Hutchison Whampoa’s mobile handset subsidiary INQ Mobile today unveiled two new low-cost devices, both of which incorporate Twitter and are aimed at bringing mobile social networking to the mass market. The INQ Chat 3G is the company’s first Qwerty phone and includes free push Gmail. The INQ Mini 3G is a slimline device and billed as “an entry-level social mobile ideal for the price-sensitive market.” Both phones feature ‘always-on’ Internet-based Twitter, Facebook, Skype and IM clients and have plug-and-play HSPA modems. In addition to these features, the new phones will allow users to sync their phones with their iTunes or Windows music players through a deal with San Francisco-based startup doubleTwist. This is an interesting development in light of Apple’s efforts last month to shut out rival handset manufacturer Palm after its Pre handset was able to sync with iTunes. The two devices will be launched in the UK in 4Q09 this year, exclusively by Hutchison’s 3 UK, according to reports. A further five 3 markets will launch the device this year, with a US launch pegged for 2010. Whilst the cheapest iPhone costs US$99 in the US, Reuters notes that INQ says its devices are inexpensive enough that people could expect them to be offered free or sold for less than US$25 to customers who commit to a contract.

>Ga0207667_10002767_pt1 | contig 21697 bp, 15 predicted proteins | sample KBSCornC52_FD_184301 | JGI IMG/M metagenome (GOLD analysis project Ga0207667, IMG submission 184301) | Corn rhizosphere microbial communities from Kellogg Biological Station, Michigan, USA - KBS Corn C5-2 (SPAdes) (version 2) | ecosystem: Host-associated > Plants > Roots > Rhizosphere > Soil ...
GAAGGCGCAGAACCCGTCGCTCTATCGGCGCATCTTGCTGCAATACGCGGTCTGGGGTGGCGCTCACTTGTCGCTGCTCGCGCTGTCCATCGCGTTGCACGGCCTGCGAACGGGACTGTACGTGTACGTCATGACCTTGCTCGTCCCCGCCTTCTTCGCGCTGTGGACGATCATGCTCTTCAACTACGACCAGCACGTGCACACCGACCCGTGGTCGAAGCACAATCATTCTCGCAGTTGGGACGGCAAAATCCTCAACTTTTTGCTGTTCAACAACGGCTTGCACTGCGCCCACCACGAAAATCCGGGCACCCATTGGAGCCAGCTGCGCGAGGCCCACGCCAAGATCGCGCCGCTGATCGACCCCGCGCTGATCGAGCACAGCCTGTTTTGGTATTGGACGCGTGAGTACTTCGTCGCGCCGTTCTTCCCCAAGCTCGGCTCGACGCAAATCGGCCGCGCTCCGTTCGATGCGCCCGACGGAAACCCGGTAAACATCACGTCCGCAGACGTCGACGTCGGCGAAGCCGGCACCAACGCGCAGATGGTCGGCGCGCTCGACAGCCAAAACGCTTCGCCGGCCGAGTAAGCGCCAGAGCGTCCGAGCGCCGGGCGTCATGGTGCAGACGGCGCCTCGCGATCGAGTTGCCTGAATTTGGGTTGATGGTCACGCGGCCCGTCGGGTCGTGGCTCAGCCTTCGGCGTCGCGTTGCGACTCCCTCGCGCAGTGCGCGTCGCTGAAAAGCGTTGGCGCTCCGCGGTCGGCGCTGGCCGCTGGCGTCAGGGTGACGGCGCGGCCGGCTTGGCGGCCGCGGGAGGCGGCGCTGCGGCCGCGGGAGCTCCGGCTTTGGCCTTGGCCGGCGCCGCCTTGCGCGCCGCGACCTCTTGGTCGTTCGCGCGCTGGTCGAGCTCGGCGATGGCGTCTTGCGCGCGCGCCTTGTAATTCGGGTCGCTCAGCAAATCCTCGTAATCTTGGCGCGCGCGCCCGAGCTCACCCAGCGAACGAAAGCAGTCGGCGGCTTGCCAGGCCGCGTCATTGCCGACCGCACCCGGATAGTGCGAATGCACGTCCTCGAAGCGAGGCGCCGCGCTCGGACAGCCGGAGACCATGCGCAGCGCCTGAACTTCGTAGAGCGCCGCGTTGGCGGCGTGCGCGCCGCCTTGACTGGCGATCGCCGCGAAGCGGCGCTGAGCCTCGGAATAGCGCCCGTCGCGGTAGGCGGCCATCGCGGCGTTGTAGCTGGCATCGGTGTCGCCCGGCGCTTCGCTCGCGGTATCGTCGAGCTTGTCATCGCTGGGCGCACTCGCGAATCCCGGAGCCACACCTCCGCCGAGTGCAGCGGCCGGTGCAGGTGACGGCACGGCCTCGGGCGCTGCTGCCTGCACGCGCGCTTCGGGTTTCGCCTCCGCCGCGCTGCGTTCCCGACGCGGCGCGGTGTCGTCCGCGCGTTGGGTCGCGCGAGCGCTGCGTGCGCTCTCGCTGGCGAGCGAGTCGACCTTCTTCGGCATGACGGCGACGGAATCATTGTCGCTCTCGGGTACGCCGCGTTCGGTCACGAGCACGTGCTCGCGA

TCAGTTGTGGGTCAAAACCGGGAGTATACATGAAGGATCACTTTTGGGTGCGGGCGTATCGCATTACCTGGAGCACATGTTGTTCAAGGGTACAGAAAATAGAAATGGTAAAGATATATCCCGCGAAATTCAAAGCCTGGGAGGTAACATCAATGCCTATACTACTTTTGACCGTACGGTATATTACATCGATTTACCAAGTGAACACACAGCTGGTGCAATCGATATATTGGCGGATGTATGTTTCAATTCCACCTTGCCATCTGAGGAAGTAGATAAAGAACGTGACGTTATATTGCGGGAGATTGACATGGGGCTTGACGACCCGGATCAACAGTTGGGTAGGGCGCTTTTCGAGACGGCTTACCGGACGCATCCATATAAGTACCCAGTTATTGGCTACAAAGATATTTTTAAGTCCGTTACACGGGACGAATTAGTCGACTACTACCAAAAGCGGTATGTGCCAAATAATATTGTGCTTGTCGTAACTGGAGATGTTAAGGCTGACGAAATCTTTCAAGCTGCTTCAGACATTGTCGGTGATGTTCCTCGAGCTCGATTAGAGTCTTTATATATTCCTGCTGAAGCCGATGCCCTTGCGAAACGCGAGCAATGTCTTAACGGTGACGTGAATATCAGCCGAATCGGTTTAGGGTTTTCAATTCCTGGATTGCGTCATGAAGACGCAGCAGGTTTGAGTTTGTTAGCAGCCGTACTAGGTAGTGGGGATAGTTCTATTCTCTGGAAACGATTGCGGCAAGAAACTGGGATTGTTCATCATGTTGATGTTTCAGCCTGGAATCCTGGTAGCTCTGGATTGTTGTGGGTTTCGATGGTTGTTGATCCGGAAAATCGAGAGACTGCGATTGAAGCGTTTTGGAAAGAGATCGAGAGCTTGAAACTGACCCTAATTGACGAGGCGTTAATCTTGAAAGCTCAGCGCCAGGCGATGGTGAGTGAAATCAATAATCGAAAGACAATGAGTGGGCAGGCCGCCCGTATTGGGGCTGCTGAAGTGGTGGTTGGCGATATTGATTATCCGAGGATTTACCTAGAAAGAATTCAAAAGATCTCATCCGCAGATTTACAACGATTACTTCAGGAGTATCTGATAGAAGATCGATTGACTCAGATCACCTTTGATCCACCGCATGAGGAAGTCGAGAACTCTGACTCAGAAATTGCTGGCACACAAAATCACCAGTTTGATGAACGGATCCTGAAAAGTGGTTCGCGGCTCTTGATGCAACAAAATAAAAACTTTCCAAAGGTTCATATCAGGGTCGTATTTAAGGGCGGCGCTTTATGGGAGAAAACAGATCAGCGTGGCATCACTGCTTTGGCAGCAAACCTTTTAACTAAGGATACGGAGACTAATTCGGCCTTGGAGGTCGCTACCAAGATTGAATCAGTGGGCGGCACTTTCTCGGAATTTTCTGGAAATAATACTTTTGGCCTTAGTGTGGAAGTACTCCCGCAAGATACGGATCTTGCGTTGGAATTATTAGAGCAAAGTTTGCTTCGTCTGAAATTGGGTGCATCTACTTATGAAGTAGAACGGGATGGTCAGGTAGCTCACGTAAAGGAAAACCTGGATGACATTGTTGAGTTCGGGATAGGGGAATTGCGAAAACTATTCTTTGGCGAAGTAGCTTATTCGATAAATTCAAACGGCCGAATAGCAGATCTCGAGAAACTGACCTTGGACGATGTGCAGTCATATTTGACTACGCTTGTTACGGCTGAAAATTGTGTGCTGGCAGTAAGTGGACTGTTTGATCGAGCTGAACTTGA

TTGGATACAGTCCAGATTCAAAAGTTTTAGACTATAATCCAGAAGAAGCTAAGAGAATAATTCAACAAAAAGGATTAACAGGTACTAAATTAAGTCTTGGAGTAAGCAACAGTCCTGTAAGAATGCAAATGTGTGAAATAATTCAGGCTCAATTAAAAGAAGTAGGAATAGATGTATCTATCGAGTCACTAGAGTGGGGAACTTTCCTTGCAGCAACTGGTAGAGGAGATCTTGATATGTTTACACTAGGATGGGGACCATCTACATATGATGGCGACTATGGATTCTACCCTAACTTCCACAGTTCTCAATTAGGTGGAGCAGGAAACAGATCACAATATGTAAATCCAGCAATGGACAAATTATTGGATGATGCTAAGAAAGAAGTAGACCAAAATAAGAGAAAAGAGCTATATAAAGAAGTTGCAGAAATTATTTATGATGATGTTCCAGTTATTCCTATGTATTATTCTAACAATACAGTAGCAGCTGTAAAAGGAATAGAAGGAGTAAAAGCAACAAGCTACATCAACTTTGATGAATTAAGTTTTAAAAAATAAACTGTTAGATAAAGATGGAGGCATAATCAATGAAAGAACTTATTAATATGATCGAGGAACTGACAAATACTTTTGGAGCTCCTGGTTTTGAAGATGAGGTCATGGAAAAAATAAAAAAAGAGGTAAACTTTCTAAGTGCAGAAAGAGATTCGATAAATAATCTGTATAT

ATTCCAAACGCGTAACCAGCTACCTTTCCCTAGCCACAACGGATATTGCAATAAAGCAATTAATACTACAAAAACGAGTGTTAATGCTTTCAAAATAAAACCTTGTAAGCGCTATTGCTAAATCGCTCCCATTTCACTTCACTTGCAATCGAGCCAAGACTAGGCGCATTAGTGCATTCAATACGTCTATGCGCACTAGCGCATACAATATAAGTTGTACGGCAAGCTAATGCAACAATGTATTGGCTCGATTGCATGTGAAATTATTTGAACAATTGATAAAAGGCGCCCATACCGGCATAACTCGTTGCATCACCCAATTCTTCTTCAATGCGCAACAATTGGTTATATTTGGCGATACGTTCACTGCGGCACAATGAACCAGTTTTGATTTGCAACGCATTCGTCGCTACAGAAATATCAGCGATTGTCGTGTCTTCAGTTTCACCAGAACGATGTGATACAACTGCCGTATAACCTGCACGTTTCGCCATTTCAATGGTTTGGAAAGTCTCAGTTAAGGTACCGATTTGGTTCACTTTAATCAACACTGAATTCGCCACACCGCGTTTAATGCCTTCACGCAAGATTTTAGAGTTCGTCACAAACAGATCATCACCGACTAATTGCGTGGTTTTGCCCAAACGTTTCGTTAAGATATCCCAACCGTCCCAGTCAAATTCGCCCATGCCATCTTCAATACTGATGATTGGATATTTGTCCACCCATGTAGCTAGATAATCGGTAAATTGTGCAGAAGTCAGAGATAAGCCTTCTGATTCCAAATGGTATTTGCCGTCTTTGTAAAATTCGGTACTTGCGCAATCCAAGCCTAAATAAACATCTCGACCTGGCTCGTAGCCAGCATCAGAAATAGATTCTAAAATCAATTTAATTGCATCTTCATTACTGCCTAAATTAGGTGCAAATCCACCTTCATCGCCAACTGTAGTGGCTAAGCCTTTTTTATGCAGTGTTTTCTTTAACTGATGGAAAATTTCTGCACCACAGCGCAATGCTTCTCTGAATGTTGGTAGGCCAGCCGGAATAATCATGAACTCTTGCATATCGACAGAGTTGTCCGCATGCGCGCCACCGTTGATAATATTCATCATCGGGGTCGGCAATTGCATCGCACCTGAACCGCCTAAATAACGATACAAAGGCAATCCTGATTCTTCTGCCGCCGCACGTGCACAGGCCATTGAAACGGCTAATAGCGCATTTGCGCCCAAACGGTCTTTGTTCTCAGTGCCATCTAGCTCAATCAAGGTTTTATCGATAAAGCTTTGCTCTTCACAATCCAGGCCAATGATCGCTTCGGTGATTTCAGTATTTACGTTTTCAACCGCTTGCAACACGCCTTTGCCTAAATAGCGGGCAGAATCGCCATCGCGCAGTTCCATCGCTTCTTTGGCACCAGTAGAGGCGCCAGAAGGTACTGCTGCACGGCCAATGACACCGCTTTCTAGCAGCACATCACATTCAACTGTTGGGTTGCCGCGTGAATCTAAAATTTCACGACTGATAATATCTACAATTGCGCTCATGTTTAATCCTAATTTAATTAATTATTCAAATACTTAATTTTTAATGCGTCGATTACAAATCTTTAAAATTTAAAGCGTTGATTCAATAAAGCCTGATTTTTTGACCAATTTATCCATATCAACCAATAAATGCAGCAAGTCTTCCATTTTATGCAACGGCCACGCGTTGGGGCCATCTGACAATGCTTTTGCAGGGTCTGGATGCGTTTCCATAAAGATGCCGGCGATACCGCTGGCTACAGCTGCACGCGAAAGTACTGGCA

INQ Mobile’s latest handsets follow the launch of its multiple award-winning INQ1 – known as the ‘Facebook phone’ – at the end of last year. The INQ1 was touted as “the world’s first ‘social mobile’ to integrate email, IM and social networking in an intuitive way” and featured an integrated Facebook client. In May, the vendor released statistics claiming that an average of 65 percent of INQ1 customers are using Facebook, with the majority of users accessing once a day or more. Although it is not known exactly how many ‘Facebook phones’ have been sold to date, INQ said at the end of May it had sold 700,000 devices since November 2007, a figure which includes the INQ1 and the separate ‘Skypephone’ offered by 3 that features an inbuilt mobile VoIP client. “We build phones that focus specifically on what people want to do most on mobile, and deliver it at a price point that’s easy for consumers and profitable for operators,” said INQ’s CEO Frank Meehan in a statement today. “We have completely broken the vice grip hold that high-end smartphones had on great mobile Internet experiences, and made them available to everybody.”